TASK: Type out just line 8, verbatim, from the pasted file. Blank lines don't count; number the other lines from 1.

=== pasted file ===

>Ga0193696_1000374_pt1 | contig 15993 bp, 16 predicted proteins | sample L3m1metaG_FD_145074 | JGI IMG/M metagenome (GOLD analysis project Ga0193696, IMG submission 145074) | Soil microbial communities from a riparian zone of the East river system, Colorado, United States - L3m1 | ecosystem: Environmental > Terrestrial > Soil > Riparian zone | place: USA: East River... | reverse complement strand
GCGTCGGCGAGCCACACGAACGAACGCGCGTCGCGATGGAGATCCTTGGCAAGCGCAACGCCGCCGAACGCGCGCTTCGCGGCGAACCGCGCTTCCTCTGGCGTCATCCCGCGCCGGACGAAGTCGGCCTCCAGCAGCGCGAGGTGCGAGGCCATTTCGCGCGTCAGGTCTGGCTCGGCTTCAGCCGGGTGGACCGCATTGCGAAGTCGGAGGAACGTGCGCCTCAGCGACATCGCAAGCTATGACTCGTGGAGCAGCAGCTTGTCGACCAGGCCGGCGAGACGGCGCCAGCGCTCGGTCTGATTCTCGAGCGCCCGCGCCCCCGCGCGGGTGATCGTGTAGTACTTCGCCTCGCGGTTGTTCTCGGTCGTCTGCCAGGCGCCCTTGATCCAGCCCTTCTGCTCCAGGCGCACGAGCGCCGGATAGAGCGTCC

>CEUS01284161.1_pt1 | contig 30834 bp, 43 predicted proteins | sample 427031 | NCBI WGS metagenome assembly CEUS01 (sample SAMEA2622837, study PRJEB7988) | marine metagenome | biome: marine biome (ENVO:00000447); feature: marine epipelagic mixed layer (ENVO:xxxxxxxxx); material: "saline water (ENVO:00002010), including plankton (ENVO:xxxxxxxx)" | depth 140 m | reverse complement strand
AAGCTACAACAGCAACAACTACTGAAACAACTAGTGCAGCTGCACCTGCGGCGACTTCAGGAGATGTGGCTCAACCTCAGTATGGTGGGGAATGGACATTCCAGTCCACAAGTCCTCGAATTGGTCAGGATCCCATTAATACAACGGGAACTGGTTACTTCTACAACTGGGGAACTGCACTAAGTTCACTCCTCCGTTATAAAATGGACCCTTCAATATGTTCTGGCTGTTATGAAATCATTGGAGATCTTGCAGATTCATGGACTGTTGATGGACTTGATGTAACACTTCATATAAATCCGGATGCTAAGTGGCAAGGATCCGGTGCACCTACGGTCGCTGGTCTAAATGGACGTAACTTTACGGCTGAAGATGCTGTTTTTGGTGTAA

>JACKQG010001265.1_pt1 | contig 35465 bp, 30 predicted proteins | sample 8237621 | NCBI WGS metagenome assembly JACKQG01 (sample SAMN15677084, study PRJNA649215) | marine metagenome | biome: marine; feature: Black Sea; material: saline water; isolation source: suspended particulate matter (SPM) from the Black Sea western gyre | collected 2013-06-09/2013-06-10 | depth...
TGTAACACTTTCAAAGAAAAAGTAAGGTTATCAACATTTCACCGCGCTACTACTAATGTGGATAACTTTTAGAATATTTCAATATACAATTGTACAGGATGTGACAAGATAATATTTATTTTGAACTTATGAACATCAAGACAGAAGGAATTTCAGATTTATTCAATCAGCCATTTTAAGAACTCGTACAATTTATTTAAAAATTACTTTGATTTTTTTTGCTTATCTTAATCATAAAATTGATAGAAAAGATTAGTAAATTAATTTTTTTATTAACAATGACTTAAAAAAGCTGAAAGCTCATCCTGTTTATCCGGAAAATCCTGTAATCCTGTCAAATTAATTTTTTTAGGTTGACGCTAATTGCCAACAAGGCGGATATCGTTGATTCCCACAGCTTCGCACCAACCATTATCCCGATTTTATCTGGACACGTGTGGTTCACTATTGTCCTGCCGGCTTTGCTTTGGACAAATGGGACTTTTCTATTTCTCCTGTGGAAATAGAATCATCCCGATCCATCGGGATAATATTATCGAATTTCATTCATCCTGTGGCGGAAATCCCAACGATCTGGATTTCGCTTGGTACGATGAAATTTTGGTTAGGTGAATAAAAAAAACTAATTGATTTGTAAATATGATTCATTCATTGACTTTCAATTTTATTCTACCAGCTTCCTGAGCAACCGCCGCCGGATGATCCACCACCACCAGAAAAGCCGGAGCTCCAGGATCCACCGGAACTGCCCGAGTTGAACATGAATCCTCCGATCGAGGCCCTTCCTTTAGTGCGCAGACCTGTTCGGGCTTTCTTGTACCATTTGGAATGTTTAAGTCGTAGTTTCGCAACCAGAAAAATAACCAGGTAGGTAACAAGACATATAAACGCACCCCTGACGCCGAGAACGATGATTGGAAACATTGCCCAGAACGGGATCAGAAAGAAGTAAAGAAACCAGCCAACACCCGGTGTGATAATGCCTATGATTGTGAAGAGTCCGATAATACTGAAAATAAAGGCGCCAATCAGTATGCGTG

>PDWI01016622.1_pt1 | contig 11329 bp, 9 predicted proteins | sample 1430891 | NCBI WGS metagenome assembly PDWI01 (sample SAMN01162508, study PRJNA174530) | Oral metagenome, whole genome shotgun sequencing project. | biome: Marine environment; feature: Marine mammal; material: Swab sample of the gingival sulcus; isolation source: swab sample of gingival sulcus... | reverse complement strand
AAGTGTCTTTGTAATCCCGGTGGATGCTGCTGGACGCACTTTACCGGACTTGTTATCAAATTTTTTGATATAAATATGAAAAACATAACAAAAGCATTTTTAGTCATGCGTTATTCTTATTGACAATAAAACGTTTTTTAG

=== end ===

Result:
AAGTGTCTTTGTAATCCCGGTGGATGCTGCTGGACGCACTTTACCGGACTTGTTATCAAATTTTTTGATATAAATATGAAAAACATAACAAAAGCATTTTTAGTCATGCGTTATTCTTATTGACAATAAAACGTTTTTTAG